OAKLAND — The future of the Kids First 2 ballot measure, Measure OO, remains up in the air after the City Council on Tuesday could not agree on an alternative ballot question to place before Oakland voters.
Measure OO was approved in November — 53 percent to 47 percent — to dramatically increase city funding for youth programs, and council members have long discussed the possibility of asking voters to repeal or amend it as the city faces at least a $50 million deficit in the upcoming fiscal year.
Eyes are now turning to Councilman Larry Reid (Elmhurst-East Oakland), who was not at Tuesday's meeting when the council failed twice to reach the five-vote majority needed for a resolution to ask voters to change the measure.
The council is basically divided in two camps, with one group aiming for the total repeal of Measure OO, and the other hoping to meet the measure's supporters part way on a compromise. Reid said Thursday he was still mulling his position.
The council is expected to revisit the issue March 17.
"I'm studying both of them," Reid said, of the two options the council voted on Tuesday. "But we have to do something. If we don't do something, it's going to have an incredible impact on an already huge budget deficit that we're facing this year and in 2010."
Measure OO requires the city spend 1.5 percent of its total revenue on the Oakland Fund for Children and Youth in the 2009-10 and 2010-11 fiscal years.
The fund goes to nonprofit, school district and government-based youth programs, and, under the terms of the measure, the percentage of total city revenue directed to it would increase to 2.5 — or about $25 million — beginning in 2011-12. The measure did not identify any new funding stream, however, and council members are deeply concerned about the impact it would have on other city services, including libraries, parks and senior centers.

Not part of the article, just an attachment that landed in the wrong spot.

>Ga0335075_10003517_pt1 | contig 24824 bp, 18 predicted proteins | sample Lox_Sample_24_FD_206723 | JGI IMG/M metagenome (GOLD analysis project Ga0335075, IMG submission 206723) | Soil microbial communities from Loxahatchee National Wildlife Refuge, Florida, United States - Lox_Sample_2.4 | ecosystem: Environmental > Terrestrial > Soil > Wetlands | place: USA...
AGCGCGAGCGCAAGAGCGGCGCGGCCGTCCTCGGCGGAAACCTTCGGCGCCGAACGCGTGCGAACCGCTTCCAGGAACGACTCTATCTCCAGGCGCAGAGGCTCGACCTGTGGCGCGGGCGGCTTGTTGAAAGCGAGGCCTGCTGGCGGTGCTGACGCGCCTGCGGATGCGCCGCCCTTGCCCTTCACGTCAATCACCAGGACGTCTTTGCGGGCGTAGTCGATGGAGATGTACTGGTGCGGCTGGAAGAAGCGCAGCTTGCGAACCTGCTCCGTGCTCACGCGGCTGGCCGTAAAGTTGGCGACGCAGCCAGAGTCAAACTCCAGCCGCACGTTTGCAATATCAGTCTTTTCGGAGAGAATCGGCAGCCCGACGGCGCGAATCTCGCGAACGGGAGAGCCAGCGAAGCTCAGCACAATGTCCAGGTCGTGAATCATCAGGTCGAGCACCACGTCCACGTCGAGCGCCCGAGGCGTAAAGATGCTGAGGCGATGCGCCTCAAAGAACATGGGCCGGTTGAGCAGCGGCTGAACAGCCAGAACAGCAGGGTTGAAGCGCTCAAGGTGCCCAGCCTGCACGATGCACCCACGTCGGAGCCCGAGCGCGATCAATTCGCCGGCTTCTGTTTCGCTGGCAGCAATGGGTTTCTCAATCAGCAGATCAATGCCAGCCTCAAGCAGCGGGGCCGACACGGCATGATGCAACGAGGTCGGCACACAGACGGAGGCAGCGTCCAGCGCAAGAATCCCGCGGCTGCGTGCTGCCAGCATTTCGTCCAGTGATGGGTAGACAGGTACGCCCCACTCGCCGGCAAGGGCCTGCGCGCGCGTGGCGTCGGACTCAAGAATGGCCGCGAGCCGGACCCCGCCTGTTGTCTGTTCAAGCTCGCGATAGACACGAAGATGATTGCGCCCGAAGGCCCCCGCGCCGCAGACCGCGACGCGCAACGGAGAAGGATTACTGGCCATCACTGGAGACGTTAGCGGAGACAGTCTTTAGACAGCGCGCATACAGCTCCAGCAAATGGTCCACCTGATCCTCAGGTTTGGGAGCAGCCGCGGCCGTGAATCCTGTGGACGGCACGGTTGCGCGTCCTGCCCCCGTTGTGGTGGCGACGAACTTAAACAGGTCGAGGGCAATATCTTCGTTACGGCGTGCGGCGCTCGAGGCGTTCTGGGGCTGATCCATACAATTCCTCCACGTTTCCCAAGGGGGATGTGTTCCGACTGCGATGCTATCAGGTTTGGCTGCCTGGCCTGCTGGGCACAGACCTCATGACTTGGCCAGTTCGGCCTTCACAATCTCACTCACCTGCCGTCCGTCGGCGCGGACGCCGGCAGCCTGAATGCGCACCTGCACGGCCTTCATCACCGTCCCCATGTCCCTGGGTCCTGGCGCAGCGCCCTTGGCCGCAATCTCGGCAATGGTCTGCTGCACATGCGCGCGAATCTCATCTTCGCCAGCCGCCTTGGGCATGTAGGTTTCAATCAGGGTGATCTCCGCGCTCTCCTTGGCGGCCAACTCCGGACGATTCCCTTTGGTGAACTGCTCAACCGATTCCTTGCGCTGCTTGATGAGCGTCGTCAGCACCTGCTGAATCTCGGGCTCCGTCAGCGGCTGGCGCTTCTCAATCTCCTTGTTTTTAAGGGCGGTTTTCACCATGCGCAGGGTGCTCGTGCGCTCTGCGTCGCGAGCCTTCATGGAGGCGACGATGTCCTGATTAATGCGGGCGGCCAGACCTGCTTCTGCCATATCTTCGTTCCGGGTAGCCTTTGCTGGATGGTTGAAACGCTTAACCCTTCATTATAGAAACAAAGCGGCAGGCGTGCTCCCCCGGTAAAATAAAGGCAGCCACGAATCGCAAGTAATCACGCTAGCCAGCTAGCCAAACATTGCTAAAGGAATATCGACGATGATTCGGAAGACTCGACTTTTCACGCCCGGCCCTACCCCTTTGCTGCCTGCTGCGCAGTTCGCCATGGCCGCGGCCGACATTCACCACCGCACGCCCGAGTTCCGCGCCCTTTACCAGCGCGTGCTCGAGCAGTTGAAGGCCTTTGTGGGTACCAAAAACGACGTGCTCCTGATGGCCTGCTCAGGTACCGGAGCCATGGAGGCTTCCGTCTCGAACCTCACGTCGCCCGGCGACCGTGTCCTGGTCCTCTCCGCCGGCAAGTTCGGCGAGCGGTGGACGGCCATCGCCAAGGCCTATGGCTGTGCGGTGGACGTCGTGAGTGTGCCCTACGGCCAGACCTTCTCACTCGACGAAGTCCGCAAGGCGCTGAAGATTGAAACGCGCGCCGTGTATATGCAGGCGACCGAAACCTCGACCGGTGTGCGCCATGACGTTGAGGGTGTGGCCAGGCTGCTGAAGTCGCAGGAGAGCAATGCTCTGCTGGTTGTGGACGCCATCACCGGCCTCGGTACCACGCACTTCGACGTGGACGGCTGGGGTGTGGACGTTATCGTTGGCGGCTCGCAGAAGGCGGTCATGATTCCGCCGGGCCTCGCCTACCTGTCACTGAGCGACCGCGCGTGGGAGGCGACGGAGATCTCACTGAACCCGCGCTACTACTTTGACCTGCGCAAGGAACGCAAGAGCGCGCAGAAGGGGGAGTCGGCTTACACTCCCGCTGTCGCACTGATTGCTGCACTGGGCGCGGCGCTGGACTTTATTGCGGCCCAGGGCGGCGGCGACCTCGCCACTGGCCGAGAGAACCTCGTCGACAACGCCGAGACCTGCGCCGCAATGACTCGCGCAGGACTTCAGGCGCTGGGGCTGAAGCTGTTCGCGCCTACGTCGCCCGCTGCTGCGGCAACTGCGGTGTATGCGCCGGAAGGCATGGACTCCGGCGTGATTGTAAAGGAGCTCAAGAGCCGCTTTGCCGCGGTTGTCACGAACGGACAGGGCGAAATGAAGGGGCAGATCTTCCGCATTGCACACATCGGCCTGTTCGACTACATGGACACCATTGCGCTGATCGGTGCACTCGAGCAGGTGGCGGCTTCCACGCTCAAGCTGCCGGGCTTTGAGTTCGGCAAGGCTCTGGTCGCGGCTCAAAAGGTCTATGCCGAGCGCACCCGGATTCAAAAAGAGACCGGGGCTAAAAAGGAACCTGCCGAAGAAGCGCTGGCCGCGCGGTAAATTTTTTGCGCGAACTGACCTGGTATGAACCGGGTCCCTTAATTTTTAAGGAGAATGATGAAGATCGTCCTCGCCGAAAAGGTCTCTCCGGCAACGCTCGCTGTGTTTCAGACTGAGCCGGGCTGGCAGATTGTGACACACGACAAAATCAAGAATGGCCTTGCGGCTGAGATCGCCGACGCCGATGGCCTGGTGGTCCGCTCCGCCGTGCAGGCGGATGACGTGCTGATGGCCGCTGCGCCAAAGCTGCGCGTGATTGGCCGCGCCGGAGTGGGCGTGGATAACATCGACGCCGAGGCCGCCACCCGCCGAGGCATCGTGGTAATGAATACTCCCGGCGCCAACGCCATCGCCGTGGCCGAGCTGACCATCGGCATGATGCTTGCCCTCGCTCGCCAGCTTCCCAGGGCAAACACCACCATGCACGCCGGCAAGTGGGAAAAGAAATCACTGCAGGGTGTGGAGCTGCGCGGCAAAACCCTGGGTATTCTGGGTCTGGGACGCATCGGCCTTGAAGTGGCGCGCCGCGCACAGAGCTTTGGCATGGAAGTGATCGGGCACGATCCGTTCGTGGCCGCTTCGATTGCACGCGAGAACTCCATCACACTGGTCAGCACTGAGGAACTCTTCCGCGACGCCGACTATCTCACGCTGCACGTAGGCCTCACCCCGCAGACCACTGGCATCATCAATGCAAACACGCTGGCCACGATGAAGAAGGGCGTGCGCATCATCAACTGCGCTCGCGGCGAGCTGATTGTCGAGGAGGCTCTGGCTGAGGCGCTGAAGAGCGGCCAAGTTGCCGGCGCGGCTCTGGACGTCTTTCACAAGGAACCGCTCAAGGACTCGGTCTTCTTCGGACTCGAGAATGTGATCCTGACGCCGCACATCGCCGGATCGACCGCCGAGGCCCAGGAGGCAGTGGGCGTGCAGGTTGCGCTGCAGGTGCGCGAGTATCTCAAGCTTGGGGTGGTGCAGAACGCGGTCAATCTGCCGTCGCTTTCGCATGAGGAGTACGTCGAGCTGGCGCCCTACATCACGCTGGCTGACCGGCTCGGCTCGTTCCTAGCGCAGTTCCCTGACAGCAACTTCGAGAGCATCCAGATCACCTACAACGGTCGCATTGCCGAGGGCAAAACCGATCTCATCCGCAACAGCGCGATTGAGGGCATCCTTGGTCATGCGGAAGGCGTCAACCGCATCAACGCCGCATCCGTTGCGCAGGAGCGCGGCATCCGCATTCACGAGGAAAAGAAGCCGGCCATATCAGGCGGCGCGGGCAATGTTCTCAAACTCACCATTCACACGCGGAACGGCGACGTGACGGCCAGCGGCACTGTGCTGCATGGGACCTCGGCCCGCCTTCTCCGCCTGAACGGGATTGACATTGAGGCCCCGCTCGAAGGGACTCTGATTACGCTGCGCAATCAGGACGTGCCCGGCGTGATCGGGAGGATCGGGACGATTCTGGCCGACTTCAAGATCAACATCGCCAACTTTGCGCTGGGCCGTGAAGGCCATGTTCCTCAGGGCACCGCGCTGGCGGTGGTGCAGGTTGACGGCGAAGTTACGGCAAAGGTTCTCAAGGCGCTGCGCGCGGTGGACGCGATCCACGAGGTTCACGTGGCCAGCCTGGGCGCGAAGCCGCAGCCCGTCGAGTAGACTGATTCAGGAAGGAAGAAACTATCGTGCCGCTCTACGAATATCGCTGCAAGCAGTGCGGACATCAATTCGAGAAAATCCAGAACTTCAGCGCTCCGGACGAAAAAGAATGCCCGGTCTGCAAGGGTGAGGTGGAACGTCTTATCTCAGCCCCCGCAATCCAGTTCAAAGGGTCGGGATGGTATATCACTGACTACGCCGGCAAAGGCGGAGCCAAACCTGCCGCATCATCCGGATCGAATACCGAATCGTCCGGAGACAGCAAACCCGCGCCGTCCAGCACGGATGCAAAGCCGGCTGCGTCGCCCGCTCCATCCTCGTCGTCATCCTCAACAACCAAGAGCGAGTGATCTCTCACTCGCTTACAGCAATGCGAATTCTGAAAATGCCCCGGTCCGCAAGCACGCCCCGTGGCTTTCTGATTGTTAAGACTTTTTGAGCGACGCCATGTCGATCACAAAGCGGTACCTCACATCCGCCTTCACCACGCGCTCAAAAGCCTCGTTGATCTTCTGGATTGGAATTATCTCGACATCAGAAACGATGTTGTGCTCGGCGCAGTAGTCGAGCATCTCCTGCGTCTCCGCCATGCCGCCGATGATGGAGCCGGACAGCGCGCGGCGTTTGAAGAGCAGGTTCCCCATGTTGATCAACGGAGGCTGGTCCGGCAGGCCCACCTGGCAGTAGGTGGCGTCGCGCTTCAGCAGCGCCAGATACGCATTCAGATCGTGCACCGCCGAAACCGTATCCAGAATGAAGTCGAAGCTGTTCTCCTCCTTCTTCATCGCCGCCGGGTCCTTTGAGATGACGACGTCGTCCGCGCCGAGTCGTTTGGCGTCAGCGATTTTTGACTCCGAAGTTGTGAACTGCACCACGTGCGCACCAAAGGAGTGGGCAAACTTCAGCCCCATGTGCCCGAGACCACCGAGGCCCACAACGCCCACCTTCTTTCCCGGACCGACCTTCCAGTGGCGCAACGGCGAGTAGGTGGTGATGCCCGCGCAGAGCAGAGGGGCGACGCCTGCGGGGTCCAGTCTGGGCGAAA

Council President Jane Brunner (North Oakland) joined Councilmembers Ignacio De La Fuente (Glenview-Fruitvale), Desley Brooks (Eastmont-Seminary) and Rebecca Kaplan (at-large) in supporting a resolution to ask voters to repeal the measure.
Should the measure be repealed the city would continue setting aside 2.5 percent of its unrestricted general fund — as opposed to its total revenue — for the children's fund. A repeal of Measure OO could save Oakland nearly $5 million in 2009-10 and 2010-11 and more than $15 million in subsequent years.
After the first resolution failed Tuesday, Kaplan joined Councilmembers Jean Quan (Montclair-Laurel), Patricia Kernighan (Grand Lake-Chinatown) and Nancy Nadel (Downtown-West Oakland) in supporting a proposal to set the set-aside level at 3.5 percent of the unrestricted general fund.
The difference between the two proposal amounts to about $4 million a year, a figure that will grow as Oakland's budget does.
Neither resolution reached the five-vote majority required to place an item on the ballot and Kaplan, like Reid, said she was keeping her options open to support either proposal — or possibly something in between the two.
"What I know to be true is if we don't find five votes, we're not doing anything," she said. "And if we don't do anything, we're in much worse shape."
The council did vote Tuesday to ask voters to increase Oakland's Hotel Tax from 11 to 14 percent. And besides the Measure OO change, two other potential revenue-generating ballot measures are under debate.
No election date has been set.
One final wild card on Measure OO is a question of whether the coalition of youth advocates behind the measure will support a compromise measure if the council places one on the ballot.
As of Tuesday, the coalition was willing to support a 3.8 percent general-fund set aside, which is more than what council members would like to spend, but significantly less than what voters approved in Measure OO.
Eight months after Mayor Ron Dellums officiated some of the first same-sex weddings in Alameda County, some of the couples that were married will return to City Hall today to share their stories.
Councilmember Kaplan organized today's event, which will be held a day after the California Supreme Court heard oral arguments concerning the legality of Proposition 8, the ballot measure Californians passed in November to outlaw same-sex marriage.
Not too much legalese over the difference between a constitutional "revision" and "amendment" is expected. Kaplan said the idea is to hear from same-sex couples about their marriage experiences as well as what it would mean to them if Proposition 8 is upheld.
The event will run noon to 1 p.m. at City Hall, 1 Frank Ogawa Plaza.
Just Cause upheld
A state appellate court upheld a lower court's ruling last week protecting Oakland's Just Cause ordinance, which Oakland voted into law in 2002 to strengthen renter protection.
The Just Cause ordinance restricted landlords' abilities to evict tenants, and a group of landlords filed suit to overturn the measure after it was approved.
City Attorney John Russo said in a statement the appellate court's ruling Feb. 26 was an important victory for Oakland — especially during a foreclosure crisis when, according to Russo, illegal evictions are on the rise.
Reach Kelly Rayburn at 510-208-6435.